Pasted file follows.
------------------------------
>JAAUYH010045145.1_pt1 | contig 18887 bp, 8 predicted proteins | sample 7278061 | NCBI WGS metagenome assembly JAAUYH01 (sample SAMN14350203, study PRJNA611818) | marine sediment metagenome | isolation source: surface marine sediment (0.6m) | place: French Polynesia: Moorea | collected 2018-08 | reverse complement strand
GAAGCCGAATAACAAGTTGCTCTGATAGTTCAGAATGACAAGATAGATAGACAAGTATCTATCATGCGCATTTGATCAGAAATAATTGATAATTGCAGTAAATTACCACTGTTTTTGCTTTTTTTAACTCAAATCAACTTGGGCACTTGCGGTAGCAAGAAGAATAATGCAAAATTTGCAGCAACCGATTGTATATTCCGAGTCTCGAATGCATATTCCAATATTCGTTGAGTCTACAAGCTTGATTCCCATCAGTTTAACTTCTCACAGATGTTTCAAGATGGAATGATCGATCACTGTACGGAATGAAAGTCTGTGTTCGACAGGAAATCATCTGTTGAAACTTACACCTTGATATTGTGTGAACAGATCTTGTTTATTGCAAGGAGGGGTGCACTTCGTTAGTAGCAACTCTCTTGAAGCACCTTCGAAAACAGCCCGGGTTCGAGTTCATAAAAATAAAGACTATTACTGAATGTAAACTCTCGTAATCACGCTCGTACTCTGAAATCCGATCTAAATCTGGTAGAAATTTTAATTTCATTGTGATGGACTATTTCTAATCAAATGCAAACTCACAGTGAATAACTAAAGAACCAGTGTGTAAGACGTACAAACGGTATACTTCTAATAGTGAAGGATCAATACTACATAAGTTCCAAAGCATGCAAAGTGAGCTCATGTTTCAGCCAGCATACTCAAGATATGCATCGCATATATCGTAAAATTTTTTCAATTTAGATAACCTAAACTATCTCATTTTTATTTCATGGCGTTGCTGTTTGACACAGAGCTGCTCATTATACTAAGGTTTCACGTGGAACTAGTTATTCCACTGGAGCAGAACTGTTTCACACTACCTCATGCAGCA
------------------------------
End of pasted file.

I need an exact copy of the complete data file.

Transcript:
>JAAUYH010045145.1_pt1 | contig 18887 bp, 8 predicted proteins | sample 7278061 | NCBI WGS metagenome assembly JAAUYH01 (sample SAMN14350203, study PRJNA611818) | marine sediment metagenome | isolation source: surface marine sediment (0.6m) | place: French Polynesia: Moorea | collected 2018-08 | reverse complement strand
GAAGCCGAATAACAAGTTGCTCTGATAGTTCAGAATGACAAGATAGATAGACAAGTATCTATCATGCGCATTTGATCAGAAATAATTGATAATTGCAGTAAATTACCACTGTTTTTGCTTTTTTTAACTCAAATCAACTTGGGCACTTGCGGTAGCAAGAAGAATAATGCAAAATTTGCAGCAACCGATTGTATATTCCGAGTCTCGAATGCATATTCCAATATTCGTTGAGTCTACAAGCTTGATTCCCATCAGTTTAACTTCTCACAGATGTTTCAAGATGGAATGATCGATCACTGTACGGAATGAAAGTCTGTGTTCGACAGGAAATCATCTGTTGAAACTTACACCTTGATATTGTGTGAACAGATCTTGTTTATTGCAAGGAGGGGTGCACTTCGTTAGTAGCAACTCTCTTGAAGCACCTTCGAAAACAGCCCGGGTTCGAGTTCATAAAAATAAAGACTATTACTGAATGTAAACTCTCGTAATCACGCTCGTACTCTGAAATCCGATCTAAATCTGGTAGAAATTTTAATTTCATTGTGATGGACTATTTCTAATCAAATGCAAACTCACAGTGAATAACTAAAGAACCAGTGTGTAAGACGTACAAACGGTATACTTCTAATAGTGAAGGATCAATACTACATAAGTTCCAAAGCATGCAAAGTGAGCTCATGTTTCAGCCAGCATACTCAAGATATGCATCGCATATATCGTAAAATTTTTTCAATTTAGATAACCTAAACTATCTCATTTTTATTTCATGGCGTTGCTGTTTGACACAGAGCTGCTCATTATACTAAGGTTTCACGTGGAACTAGTTATTCCACTGGAGCAGAACTGTTTCACACTACCTCATGCAGCA